With mounting pressure to help internationalize campuses, increase enrollments and shore up bottom lines, college admission offices across the country are increasing their focus on international student recruitment. The number of international students in the US has grown from 586,323 in 2002-03 to 819,644 in 2012-13 (a 40 percent increase) according to Open Doors (2013), and there is no sign of a trend reversal in the near future. To capture a share of the market, campuses have been pressed to compete on an entirely different level, and now actively seek students with limited English proficiency who can be conditionally admitted and begin a unique pathway of entry into the school. They start that journey with an English language study program.
At forty-five years old, The Richard Stockton College of New Jersey is still a relatively new institution. Nestled within 2,500 pristine acres of the protected National Pinelands Reserve in southern New Jersey, the campus has stealthily enjoyed a quiet growth in full-time enrollments (FTE), footprint and stature. In less than 10 years, it has gone from being an obscure, quiet campus to a campus on the rise, sailing through its last accreditation with high marks and propelling up through the rankings to become one of the six ‘most promising and innovative” schools in the North according to U.S. News and World Report (2014). Its Carnegie classification for community engagement is testament to its mission-driven focus on serving the residents of the surrounding region and New Jersey students in general. With these accomplishments in hand, it would appear Stockton was already poised to enter a market where rankings and marks of distinction carry high value. However, growing the young, regionally focused institution had left little opportunity to devote resources to building the special infrastructure needed for initial recruitment and ultimate retention of international students.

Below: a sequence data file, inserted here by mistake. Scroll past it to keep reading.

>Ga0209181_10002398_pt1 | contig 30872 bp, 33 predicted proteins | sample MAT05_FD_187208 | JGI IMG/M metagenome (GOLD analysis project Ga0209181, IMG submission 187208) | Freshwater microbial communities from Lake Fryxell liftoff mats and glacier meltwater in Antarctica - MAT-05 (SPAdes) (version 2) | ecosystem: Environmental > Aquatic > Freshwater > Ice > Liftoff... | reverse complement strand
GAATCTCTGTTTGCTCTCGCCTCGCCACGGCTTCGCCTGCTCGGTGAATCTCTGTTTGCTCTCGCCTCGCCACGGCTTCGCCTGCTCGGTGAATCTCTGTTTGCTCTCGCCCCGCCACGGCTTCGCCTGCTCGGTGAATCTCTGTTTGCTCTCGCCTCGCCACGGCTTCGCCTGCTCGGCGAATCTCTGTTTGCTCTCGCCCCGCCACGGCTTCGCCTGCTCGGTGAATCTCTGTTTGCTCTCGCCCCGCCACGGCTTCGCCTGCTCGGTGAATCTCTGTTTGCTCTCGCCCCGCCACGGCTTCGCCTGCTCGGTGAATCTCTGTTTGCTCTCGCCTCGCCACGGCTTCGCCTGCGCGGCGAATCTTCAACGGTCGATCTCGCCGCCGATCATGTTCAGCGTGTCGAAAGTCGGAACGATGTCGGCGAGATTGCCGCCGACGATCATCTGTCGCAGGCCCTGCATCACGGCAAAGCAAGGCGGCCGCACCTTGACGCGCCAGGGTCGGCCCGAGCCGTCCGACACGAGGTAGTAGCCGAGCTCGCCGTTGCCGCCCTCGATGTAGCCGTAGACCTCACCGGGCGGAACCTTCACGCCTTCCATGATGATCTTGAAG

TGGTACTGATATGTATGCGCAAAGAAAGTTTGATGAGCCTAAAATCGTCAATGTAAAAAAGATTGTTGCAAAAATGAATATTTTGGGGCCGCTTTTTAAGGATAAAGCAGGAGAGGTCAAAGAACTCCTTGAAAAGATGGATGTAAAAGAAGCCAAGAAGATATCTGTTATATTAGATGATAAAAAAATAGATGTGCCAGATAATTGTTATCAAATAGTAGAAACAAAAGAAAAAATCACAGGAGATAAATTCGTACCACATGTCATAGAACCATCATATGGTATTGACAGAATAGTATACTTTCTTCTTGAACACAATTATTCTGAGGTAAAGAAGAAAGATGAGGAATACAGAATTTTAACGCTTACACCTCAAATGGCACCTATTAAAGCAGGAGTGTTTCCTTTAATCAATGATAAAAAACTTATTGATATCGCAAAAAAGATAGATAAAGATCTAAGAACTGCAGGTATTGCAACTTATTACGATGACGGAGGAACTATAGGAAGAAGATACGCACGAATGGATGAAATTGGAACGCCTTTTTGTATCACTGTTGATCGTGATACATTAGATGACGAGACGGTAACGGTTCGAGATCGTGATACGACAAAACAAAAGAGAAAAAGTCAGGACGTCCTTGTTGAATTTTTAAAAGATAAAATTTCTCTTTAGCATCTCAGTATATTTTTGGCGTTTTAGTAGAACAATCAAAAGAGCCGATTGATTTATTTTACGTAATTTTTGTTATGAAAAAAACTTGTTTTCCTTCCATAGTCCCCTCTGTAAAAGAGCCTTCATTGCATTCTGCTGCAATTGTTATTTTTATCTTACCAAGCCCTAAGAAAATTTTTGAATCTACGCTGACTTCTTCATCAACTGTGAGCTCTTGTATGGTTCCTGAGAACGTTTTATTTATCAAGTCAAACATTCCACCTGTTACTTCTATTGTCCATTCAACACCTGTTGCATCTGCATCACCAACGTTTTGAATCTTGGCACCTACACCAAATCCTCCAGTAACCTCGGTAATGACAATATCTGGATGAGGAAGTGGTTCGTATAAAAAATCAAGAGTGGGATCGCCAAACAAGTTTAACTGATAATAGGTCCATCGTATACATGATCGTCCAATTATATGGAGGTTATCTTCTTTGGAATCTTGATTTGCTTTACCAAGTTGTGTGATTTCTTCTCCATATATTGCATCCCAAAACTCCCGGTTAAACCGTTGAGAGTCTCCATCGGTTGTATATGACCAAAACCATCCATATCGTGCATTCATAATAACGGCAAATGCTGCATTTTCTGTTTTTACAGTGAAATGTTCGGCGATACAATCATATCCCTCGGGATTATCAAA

With the changing higher education landscape, new mandates testing the value of postsecondary education, and the expanding global economy, Stockton’s reach for the international market is also mission-driven and rooted in three major initiatives. First, Stockton crafted a new institutional strategic plan in 2008 that focused on four major themes (Learning, Engagement, Global Perspectives and Sustainability) seen as either strengths of the institution and/or necessary foci relevant for a 21st century education. Of the four themes, Stockton recognized that its work in international education was the least coordinated and readily identifiable. As such, the second initiative was Stockton’s participation in the eighth cohort of the American Council on Education’s (ACE) Internationalization Laboratory, which provides institutions with customized guidance and insight as they review their internationalization goals and develop strategic plans. The third and almost simultaneous initiative involved the Liberal Education and America’s Promise (LEAP) exercise to articulate learning outcomes for every graduating student. Faculty and staff were challenged to identify and define LEAP's 10 Essential Outcomes included Global Awareness as among them. Each of these initiatives served to illuminate the role of international students as a necessary and integral part of the Stockton community.